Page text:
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Sexy Mac… stereotypes, gaydar and the politics of queer visibility

What does queerness look like? Can straight people have gaydar? What does it even mean for you to code yourself as queer?

These are questions that I’ve been asked and pondering the past few weeks, and this is my attempt to parse through them. Disclaimer: I am by no means an expert; I am just another queer woman and this is my take.

Throughout my time here at Macalester, I have met more LGBTQ indentifying people than I think I’d ever met before. Compared to the few queer kids in my high school, Mac’s LGBTQ community is thriving and diverse. Because our community is filled with so many different kinds of people, I have met folks who present their sexualities and gender—who queer-code, if you will—in all kinds of ways. I’ve met lesbians who have cut their hair short and wear men’s clothing; nonbinary folks who embrace androgyny; and bisexual men who prefer to paint their nails, wear makeup and rock skirts. On the other hand, I’ve met queer women who preferred to be dolled up, nonbinary folks who lean more towards masculinity and gay men who are athletes and as traditionally masculine as any straight peer. Some people embrace stereotypes, others reject them and others sit somewhere happily in the middle. I give all of these examples to say this: queerness manifests itself in all kinds of ways, none of which are good or bad; they just are. Femininity, masculinity and androgyny belong to no one of any gender or sexuality, and the idea that someone can be visibly queer without outwardly saying “I am gay/bi/queer/etc” is based in stereotypes, heteronormativity and cisnormativity.

So what does this mean for us? What does this mean for those of us who intentionally try to code ourselves as queer? And what does this mean for folks—straight and LGBTQ alike—who claim that they can tell when someone isn’t cishet (cisgender and heterosexual)? Well, here’s what I think…

For those of us who want to intentionally code ourselves as queer, I say: keep doing what you’re doing! Wear whatever makes you comfortable, whatever makes you feel as queer as you want to feel, and rock it. Since I came out my sophomore year of high school, I’ve spent so much time trying to figure out how I wanted to express myself and how I could let other people in my community know I was queer without having to expressly say it. I shopped in the men’s sections of stores for a while—PacSun’s tank tops became my favorite items of clothing. After realizing I didn’t like men’s jeans, I moved back towards femininity. During college I got an undercut, pierced my nose, stopped wearing makeup, stopped shaving, cut ten inches of hair off, decided to grow out the undercut, got three tattoos, and gave up on ever wearing heels again. Who knows where my expression is going to go next. I often wonder (read: worry) how people read me, and whether or not I look “queer enough” to be seen by my LGBTQ peers. At the same time, I wonder how straight people might be stereotyping me and what risk this might put me in, especially when I walk off Mac’s campus. Queer-coding is complicated; it can be both intentional and unintentional, but it is always meaningful and always important that the individual is expressing themselves in the way that makes them most comfortable.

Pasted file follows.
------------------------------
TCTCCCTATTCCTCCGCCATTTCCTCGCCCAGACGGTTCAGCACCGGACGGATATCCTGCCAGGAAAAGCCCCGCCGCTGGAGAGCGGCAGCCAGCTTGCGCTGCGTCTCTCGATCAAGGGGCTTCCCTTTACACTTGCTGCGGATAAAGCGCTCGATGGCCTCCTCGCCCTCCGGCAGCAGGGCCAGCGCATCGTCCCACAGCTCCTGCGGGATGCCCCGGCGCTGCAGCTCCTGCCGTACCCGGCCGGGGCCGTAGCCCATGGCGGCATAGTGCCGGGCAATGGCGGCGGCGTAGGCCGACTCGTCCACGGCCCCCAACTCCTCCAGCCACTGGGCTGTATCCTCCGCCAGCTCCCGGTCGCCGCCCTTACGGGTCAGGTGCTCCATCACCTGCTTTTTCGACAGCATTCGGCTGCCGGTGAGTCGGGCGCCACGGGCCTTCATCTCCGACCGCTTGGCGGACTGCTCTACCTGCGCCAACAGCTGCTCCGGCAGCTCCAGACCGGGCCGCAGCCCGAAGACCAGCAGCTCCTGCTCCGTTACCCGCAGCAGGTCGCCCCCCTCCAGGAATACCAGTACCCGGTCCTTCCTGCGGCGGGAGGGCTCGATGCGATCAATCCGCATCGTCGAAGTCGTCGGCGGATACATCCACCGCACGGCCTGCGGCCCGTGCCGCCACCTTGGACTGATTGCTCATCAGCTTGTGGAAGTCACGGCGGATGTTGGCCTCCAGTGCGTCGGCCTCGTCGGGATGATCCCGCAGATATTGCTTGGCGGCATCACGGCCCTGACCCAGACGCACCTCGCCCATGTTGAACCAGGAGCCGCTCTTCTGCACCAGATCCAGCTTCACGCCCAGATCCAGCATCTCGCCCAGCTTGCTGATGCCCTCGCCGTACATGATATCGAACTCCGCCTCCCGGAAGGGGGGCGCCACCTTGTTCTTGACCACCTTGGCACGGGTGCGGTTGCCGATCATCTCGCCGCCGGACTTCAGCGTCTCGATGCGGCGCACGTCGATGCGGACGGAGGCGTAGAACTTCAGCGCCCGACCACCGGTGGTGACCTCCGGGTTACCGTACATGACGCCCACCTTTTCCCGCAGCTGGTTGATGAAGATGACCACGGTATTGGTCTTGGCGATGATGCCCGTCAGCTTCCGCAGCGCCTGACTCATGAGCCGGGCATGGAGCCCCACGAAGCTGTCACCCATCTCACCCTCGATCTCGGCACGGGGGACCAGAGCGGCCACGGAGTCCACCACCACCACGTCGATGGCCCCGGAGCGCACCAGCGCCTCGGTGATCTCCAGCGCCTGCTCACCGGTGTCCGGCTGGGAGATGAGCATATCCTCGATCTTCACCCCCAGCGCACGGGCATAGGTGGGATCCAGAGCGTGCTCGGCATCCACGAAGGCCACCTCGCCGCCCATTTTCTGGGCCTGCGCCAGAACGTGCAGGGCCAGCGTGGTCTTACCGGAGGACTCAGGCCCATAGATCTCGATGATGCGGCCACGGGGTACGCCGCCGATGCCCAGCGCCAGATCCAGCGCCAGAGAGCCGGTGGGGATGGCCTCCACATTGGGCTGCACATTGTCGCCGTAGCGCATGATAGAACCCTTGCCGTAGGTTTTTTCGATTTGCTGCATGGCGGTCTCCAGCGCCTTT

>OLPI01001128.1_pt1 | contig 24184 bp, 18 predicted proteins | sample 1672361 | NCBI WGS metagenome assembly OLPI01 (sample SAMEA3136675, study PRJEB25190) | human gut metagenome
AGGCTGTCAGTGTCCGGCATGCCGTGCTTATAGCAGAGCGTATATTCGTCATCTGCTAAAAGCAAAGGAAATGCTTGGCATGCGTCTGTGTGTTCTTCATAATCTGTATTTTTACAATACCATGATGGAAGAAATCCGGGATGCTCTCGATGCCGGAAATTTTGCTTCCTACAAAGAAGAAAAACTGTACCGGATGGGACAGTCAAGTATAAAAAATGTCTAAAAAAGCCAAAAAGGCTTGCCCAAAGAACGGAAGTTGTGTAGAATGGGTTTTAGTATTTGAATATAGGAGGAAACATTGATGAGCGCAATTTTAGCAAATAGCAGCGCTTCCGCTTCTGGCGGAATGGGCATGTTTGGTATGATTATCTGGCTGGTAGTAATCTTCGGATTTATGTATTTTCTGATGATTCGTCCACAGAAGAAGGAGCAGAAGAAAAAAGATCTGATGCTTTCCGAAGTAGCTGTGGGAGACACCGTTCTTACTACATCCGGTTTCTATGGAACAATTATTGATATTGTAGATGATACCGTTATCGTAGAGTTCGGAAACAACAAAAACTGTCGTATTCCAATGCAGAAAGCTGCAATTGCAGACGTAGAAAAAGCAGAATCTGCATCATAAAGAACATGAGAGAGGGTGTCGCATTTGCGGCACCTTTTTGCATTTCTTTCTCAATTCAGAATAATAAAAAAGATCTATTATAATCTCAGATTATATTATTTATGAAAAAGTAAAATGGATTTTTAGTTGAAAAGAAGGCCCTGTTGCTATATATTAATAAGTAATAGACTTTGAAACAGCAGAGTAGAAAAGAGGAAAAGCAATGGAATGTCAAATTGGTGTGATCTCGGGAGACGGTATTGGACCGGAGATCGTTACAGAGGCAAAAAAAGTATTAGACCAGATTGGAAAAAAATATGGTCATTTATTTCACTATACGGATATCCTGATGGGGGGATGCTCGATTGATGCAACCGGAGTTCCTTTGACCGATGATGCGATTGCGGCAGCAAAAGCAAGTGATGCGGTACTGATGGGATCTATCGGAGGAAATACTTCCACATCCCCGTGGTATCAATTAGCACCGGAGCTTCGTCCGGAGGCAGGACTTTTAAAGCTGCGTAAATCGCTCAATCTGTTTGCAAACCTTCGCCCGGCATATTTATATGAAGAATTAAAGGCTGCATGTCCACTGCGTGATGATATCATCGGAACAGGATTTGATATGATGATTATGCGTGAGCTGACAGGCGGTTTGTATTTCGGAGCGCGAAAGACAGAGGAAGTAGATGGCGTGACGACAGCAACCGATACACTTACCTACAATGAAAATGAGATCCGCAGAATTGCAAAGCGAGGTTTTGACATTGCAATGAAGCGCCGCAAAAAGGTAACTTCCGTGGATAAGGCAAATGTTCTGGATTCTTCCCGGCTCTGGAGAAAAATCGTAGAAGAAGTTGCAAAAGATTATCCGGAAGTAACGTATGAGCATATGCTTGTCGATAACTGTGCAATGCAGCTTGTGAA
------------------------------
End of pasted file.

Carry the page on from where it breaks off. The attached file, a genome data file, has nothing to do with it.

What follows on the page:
“Femininity, masculinity and androgyny belong to no one of any gender or sexuality, and the idea that someone can be visibly queer without outwardly saying “I am gay/bi/queer/etc”is based in stereotypes, heteronormativity and cisnormativity.”

When it comes to the question of gaydar, I believe that as a queer person, because you hold the identity of “not cishet,” you can sometimes correctly read other people’s personal queer-coding. It’s often meant for you! When it comes to making community, sometimes queer-coding helps signal to one another that we have something in common—that we can create community with one another if we so wish. On the other hand – and please excuse my bluntness here – I am tired of hearing “what good gaydar” some straight/cishet people believe that they have. When I hear a straight person talk about their accurate gaydar, I hear someone bragging about their reliance on stereotypes. Because you have no investment in building community with queer folks—on that axis, at least—I just see this as bragging about your ability to identify people of a minoritized group. Please stop! We don’t care what your record is; we don’t care how accurate you’ve been in the past—it does not matter to us. It’s incredibly important that you don’t assume people’s sexualities and let people come out to you on their own terms. If you genuinely believe you have gaydar as a cishet person, keep it to yourself.

Questions? Comments? Qualms? Disagree with me about part or all of this? Email me and let’s chat!

Molly Lloyd

Sexy Mac Columnist

February 8, 2018

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